I understand that Paul's denials do not constitute proof that he was lying.  Many have denied in an 'off the cuff' manner when accused of lying, even though they were truthful.  Children react this way when they accuse one another, and they frequently call on some higher authority to witness for them:" If you don't believe me, ask my dad."  They, being children, don't think of the implications of denial, although they would understand them if they paused to reflect before responding.  They may even establish a habit of denial that persists into adulthood and there continue to deny through force of habit.  Perhaps we have all done it.  But we are not dealing here with children or with flippant responses in face-to-face encounters.  Paul was writing letters under circumstances that should have provided opportunity for reflection.  I visualize him in the home of some disciple, or in prison late at night after all others have retired, sitting before the dim light of a flickering oil lamp and carefully measuring his words.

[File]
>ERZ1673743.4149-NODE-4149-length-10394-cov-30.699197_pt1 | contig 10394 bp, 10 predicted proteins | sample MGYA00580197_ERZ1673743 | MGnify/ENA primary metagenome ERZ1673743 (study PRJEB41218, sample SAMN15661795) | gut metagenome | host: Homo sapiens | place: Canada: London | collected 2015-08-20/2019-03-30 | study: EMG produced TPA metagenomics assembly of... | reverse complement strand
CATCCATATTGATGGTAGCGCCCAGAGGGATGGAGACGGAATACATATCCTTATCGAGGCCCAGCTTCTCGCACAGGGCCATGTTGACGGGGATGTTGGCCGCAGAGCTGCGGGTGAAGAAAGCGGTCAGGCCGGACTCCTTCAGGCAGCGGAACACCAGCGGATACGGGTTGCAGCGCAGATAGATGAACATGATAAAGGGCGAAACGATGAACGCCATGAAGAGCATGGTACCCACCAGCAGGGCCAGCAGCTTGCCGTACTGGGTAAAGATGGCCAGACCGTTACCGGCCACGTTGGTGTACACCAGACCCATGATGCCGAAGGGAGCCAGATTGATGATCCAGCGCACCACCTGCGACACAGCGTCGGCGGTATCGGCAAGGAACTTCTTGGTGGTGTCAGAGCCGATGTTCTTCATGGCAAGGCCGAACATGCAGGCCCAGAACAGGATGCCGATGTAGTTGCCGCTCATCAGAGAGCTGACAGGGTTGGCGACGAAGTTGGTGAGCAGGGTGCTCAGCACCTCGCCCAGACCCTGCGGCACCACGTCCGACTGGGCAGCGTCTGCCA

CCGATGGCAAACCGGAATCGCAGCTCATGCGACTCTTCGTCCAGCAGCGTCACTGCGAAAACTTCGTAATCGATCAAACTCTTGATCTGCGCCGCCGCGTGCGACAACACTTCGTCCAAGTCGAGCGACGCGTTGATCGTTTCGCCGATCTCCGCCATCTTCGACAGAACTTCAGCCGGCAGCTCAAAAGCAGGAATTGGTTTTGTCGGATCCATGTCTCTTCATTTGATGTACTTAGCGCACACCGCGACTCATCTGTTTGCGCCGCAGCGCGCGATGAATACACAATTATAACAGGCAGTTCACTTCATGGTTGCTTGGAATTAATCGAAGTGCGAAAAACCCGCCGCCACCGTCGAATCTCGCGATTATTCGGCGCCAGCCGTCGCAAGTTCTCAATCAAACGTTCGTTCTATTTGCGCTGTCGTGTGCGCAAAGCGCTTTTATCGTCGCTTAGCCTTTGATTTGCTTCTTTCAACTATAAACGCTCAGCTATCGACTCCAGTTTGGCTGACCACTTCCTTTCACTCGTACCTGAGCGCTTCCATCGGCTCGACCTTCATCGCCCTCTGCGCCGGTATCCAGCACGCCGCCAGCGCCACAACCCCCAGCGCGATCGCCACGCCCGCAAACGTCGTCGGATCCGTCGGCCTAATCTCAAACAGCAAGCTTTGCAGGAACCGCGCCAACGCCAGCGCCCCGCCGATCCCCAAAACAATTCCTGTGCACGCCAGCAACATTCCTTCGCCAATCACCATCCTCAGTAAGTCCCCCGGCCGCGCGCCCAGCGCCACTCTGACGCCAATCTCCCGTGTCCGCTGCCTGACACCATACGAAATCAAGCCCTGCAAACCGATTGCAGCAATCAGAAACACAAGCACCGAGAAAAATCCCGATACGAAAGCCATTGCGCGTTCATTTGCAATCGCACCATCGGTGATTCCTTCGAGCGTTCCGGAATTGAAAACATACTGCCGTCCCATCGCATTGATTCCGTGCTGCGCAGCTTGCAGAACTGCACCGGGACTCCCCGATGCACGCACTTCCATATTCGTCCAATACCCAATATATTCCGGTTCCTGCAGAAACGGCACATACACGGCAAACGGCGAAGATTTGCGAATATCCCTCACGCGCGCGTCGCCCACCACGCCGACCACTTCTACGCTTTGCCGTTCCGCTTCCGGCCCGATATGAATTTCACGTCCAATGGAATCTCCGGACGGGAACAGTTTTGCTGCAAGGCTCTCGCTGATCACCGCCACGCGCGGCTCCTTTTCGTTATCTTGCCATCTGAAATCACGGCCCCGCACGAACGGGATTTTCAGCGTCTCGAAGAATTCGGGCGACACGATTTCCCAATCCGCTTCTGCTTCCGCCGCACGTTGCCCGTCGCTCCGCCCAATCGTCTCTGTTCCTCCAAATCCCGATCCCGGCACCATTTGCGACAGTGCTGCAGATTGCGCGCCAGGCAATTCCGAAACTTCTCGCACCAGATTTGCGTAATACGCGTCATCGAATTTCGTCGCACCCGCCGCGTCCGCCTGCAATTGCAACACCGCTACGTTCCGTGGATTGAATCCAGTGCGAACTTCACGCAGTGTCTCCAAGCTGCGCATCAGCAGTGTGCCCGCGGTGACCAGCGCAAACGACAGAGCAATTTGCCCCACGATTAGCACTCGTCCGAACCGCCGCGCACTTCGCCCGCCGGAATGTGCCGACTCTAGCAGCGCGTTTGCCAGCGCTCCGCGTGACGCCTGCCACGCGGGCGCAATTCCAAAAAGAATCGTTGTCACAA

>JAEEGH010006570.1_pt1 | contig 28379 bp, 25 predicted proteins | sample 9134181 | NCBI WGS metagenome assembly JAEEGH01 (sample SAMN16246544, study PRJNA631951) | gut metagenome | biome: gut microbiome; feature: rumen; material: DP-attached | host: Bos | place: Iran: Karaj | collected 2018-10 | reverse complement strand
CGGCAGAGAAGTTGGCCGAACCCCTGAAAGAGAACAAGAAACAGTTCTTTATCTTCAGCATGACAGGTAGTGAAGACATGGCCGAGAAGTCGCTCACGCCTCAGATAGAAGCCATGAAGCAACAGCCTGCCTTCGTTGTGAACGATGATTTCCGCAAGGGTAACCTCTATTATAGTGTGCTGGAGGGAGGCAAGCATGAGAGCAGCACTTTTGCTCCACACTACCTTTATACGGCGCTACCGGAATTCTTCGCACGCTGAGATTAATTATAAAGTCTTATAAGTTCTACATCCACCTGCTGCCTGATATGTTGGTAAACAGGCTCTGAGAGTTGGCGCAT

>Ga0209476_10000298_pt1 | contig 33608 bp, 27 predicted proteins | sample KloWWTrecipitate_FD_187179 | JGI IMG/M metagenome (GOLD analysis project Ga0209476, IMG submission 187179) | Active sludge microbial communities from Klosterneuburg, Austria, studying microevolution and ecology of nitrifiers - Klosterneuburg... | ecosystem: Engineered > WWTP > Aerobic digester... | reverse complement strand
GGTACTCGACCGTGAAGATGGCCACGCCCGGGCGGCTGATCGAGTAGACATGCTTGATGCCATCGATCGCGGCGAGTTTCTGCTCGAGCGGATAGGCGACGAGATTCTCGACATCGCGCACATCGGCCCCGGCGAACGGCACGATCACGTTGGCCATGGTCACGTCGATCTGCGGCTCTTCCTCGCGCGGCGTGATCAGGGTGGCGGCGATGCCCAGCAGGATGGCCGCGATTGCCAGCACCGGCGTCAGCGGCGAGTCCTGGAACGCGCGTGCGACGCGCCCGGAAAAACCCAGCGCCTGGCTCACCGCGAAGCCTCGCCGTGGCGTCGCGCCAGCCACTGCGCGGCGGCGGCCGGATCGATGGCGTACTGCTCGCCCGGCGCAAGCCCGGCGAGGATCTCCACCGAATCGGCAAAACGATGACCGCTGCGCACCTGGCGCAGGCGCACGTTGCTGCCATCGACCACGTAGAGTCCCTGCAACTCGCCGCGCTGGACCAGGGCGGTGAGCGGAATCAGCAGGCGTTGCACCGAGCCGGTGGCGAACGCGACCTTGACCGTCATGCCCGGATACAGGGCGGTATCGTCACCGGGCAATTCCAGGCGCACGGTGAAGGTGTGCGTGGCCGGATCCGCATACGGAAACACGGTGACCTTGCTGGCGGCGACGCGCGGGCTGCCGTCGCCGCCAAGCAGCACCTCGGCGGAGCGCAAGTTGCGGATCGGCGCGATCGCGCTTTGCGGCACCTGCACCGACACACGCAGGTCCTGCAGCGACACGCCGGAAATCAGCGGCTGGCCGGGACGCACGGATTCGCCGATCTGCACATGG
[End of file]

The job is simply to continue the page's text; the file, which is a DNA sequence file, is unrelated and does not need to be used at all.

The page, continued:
Those who believe that the Holy Spirit inspired every word the great apostle wrote as though spoken directly by the Lord now have a dilemma to resolve.  Is the Holy Spirit really so childish and immature?  I think not.
 
His Most Unfavorable Witness
Paul lied. But now I must tell you that Paul did have a witness as to his integrity, and it was not a favorable witness.  This was Paul himself: